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The Untouchables [RSC 48]


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We're diving into the world of organised crime this month with @djw180's nomination of Brian De Palma's The Untouchables.

The Untouchables 1987 Rare Poster by Rare Cinema Collection | King & McGaw

Based on a true story, this film stars Kevin Costner as by the book lawman Eliot Ness who is determined to bring down Al Capone (Robert De Niro) and his illegal bootlegging activities.  He is helped by his crew of untouchables, so called because they can't be bribed, unlike most of the cops in Chicago.  This group is made up of Charles Martin Smith, Andy Garcia, and, in an Oscar winning performance, Sean Connery. 

Throw in a classic Ennio Morricone score (my favourite of his), and you have one classy flick.  It's been a while since I've watched this, but this was always my favourite Costner film - even though I love Waterworld - and I can't wait to jump back into this world.  Just don't p*ss off De Niro or he'll show you his batting technique.

GIF by FirstAndMonday

they send one of yours to the hospital, you send one of theirs to the morgue

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I was looking for this on Amazon Prime (they don't have it sadly), and discovered a kid's cartoon based on it!  They really made kid's shows out of some weird stuff back in the day, like Robocop.


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  • 3 weeks later...

A great film with a great cast and score. How can you go wrong with Sean Connery (beat cop Malone) in an Oscar winning supporting role with Robert de Niro (Al Capone) also in the cast? Kevin Costner is far from one of my favourite actors, but he is perfect as Elliot Ness, the stereotypical heroic good cop, with beautiful wife and adoring daughter at home supporting him all the way. Ness is determined to get notorious gangster Al Capone by all legal means, and then accepting things may have to be done 'the Chicago way' if he wants to succeed. Andy Garcia and Charles Martin Smith are also very good as the other two of Ness's 'Untouchables' (cops that can't be bribed by the gangsters). Billy Drago also deserves a mention for his role as Capone's chief assassin, the eerily scary Nitti.

This is all enhanced by Ennio Morricone's fantastic score. As I've said before I rate this as his 3rd best. Maybe technically the music is better than that in places (Capone's theme for example), but it just doesn't grab me emotionally quite as much as his scores for Cinema Paradiso and The Mission. The triumphant final theme, that also plays when we first see the 4 Untouchables walking side by side, shotguns over the shoulder after their first successful raid, is one of his best individual pieces for me.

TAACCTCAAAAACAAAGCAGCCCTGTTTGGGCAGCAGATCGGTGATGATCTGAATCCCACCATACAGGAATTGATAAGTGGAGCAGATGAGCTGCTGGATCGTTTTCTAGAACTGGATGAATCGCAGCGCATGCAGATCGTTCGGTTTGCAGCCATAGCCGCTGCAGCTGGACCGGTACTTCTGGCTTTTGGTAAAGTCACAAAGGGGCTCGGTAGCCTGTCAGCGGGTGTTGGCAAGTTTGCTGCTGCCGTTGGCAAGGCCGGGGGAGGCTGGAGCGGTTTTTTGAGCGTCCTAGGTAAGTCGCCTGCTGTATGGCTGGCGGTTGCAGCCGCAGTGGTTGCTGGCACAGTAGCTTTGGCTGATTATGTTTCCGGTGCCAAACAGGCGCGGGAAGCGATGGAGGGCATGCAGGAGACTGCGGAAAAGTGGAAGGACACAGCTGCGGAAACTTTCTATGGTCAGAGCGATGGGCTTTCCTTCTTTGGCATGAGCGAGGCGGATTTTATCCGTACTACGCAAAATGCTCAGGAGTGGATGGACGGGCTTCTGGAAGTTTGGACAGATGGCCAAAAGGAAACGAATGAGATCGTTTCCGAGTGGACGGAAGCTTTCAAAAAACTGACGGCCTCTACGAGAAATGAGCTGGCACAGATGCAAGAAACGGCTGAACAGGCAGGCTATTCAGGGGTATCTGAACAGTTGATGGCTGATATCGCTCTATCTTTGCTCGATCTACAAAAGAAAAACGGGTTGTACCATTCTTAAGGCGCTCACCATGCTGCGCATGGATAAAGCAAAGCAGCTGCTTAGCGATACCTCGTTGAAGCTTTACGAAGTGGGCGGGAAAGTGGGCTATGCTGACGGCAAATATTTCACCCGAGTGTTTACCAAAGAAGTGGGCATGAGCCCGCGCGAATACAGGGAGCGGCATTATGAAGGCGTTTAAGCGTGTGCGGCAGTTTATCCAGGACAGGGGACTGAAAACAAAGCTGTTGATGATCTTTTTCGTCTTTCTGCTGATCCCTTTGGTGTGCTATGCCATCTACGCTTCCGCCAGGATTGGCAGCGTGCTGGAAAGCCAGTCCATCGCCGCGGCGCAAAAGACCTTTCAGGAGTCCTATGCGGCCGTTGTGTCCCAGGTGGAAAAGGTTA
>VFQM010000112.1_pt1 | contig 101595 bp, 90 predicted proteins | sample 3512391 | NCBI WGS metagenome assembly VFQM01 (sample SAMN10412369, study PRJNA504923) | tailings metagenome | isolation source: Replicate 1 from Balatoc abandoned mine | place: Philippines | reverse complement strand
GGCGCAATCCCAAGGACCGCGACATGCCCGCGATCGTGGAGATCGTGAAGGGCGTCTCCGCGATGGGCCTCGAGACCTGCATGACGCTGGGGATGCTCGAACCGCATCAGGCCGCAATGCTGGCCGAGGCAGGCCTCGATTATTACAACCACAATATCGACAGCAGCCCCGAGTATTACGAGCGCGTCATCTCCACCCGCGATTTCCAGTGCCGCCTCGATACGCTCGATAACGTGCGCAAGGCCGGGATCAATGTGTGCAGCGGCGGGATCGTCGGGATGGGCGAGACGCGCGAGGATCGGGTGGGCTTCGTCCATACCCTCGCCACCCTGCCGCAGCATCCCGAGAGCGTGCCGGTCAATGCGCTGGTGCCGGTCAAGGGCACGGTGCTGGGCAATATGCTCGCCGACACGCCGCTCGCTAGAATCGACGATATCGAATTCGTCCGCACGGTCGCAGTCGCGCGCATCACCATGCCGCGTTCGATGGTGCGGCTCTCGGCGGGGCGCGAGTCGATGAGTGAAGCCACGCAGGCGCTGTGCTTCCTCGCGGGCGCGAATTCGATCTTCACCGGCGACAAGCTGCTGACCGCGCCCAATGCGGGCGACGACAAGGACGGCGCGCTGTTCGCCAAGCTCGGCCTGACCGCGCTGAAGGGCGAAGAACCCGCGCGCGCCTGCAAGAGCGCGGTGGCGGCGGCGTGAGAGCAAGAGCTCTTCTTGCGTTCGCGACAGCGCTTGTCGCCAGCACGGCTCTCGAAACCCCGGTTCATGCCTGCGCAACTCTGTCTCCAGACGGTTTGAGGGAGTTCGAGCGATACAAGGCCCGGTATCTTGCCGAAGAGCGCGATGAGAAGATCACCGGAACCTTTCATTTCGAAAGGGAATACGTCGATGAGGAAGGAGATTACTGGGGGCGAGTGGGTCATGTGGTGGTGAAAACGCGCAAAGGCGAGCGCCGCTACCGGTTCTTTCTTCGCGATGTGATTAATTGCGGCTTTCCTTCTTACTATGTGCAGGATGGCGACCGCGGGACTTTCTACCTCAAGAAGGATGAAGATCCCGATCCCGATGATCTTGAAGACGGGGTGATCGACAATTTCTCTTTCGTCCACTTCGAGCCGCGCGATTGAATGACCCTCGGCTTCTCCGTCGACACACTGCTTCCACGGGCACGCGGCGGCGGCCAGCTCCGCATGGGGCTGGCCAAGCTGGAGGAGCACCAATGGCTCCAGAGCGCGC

There is some fantastic cinematography, and I'm somewhat surprised that was not Oscar nominated, Think of some of the iconic scenes, the one mentioned just above, the opening scene of Capone having a shave that starts directly overhead, and of course the 'baseball' scene which also ends with an overhead shot.

It also has one of my favourite scenes of any film; the shoot-out in the station when they apprehend 'the Bookkeeper', the witness they know will put Capone behind bars. It's a fantastic setting and that scene kind of sums up Elliot Ness's journey in the film as he goes from being the all-round good guy helping a mother with a pram, seeing the gangster, and in one smooth action drawing his gun and shooting first. Then it gets even better as crack-shot Stone (Andy Garcia) arrives, takes out a couple more bad guys, catches the now run-away pram and holds steady aim on the final gangster.

A firm 10/10.


One slight thing does puzzle me though. The credits ends with the usual “All persons depicted in this film are fictitious, blah, blah, blah” which I know they include just incase someone depicted objects. But we know for a fact at least two of the characters, Ness and Capone, were certainly not fictitious. The story was, all-be-it loosely, based on the real story of agent Elliot Ness and how he put Al Capone in jail and Ness has a writing credit for his book that the 60s TV series of the same name was based on.

Edited by djw180
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